I think also just looking at a lot of the existing staff members at Move On when I was a service user, listening to their own stories. They’ve overcome adversity of different kinds themselves, and they’re now in a position to support other people. It sounds dead cheesy, but I found it really inspiring, honestly. I almost stumbled into working in the third sector a wee bit, I say that to people. It’s probably the best stumble I’ve ever had.
I just wanted to help people. I didn’t know what that looked like, but I wanted to do something to help folk. Move On had helped me a hell of a lot, so when the opportunity came up to work here, and continue to do that, it was a no-brainer for me.”
What Have You Gone On To Do Since Working With Move On?
“After I left Move On at the end of 2019, I went on to work for an organisation called the Health & Social Care Alliance. My job title is currently Community Links Practitioner. I’m based in a GP practice, and I help people with their non-medical issues. So that can be anything and everything to be quite honest. The main things that come up a lot are things like benefits and housing, social isolation, or the other general socio-economic issues that come up in areas of high deprivation.
On top of that I’ve started studying to become a CBT Therapist. I did a programme to get into that, and I’m now at the diploma stage. So aye, that’s what I’ve done since I left Move On!
I always feel dead cheesy when I talk about it, but it’s a privileged position to be in. Of course I’m proud of myself for getting to where I am at this point. But I think about the grounding and the platform I was given by Move On to even just build my experience in the first place, and being involved in the multitude of programmes that Move On run here. I don’t think I could have gone on to do what I’ve done, had I not been here first. So yeah, it’s just been great. I’m very, very grateful.”
What Was Your Favourite Thing About Your Time With Move On?
“I think honestly just the support – I say it all the time, but the staff here are just unbelievable. I can’t even possibly think of a way to articulate it well enough. The staff are just fantastic. I think back to my teenage years when I first came here; a lot of the staff probably believed in me a lot more than I believed in myself. Just being given that sort of nurturing relationship with people that aren’t your immediate family or friends, it really did push me to go on to doing the kind of things I’ve done. I just think that the ongoing support of the staff was really the hallmark of my time here, honestly. It’s a great place, it really is.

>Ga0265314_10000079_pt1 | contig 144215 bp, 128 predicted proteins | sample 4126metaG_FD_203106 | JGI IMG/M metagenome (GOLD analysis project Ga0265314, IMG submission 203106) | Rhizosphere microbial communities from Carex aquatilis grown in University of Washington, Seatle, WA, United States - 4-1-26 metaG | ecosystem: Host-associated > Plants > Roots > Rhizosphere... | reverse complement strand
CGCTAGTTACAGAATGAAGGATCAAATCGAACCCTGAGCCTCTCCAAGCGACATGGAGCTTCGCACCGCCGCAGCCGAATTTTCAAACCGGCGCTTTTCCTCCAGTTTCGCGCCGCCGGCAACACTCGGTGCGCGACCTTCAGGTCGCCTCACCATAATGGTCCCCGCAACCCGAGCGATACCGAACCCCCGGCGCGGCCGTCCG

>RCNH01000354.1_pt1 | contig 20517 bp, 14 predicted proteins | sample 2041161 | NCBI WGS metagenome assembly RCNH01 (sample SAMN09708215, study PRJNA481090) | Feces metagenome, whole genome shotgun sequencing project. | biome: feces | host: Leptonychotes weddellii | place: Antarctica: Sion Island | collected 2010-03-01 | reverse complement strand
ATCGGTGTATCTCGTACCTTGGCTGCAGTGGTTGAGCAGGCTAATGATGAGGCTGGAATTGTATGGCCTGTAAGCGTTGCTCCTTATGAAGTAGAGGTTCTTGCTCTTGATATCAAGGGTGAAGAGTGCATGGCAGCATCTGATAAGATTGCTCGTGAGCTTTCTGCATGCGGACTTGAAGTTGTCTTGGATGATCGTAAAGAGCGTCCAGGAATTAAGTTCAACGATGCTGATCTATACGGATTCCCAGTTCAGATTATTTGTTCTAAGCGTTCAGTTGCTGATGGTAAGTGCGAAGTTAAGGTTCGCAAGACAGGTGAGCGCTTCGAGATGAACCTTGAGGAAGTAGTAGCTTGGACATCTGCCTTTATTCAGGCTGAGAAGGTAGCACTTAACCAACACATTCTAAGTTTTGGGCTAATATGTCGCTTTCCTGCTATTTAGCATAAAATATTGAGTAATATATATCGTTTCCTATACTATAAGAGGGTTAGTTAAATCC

If You Could Describe Move On In 3 Words, What Would They Be?
“3 words… Supportive, that’s an obvious one. Empowering. And… nurture. I know that’s kind of similar to support to a certain extent, but I think about the ongoing nature of the support that you get here from Move On staff. You’ll have an assigned worker, or if you’re a mentee, you’ll have a mentor who you’ll be consistently working with for an extended period of time. It really has got a real nurturing element to it, you know?”
What Do You Think Our Next 25 Years Should Look Like – What Would You Like To See Us Do With £25,000?
“I think to be honest, probably very similar to what Move On has been doing the entire time it’s been here. It sounds really simplistic, but if it’s not broken, don’t fix it. I can only speak for myself, I can’t speak to other people’s experiences, but I’m really not over-embellishing when I say that this place changed my life. I really don’t know what I would have done, or where I would have been, had I not come here. Especially at what was, in hindsight, quite a critical juncture in my life. I can sit here until I’m blue in the face saying a million cheesy things, but I am just forever grateful for this place.
I think just continue to do a lot of the stuff you’ve been doing. The mentoring programme, employability-based support – just giving that kind of holistic support to young people that come through the service. Ultimately, if you have someone that’s referred for mentoring or something, then you start to dig a wee bit deeper, and have conversations about what else is going on in their life. More often that not, you’ll find that there’s a multitude of multi-faceted issues and barriers that that person’s facing. I think just anything Move On can continue to do to help people chip away at those barriers, and reach the potential that they’re more than capable of; that would be money well spent as far as I’m concerned.”
Is There Anything Else You Want To Add – Any Other Move On Stories You Want To Tell?
“To sum up, I suppose I’d say that the staff here are just second to none. Since graduating, I’ve worked a lot in the third sector, with different groups and organisations. I’m not just saying this because of my affiliation with Move On, but the place genuinely is unique. The staff are just incredible, it’s Move On’s biggest asset, and something that I’m so grateful that they have. I hope that they continue to have that going forward. They’re just amazing, amazing people.”
£25,000 For 25 Years
If you’d like to help us support more young people like Declan, please do donate to our campaign to raise £25,000 to help us change lives for another 25 years.
If you know of a young person like Declan who could use our help, please look at our current employability programmes.
Every penny counts, so we really appreciate your support. Fundraising has been harder than ever over the last couple of years, while our services are in ever greater demand. Please give whatever you can.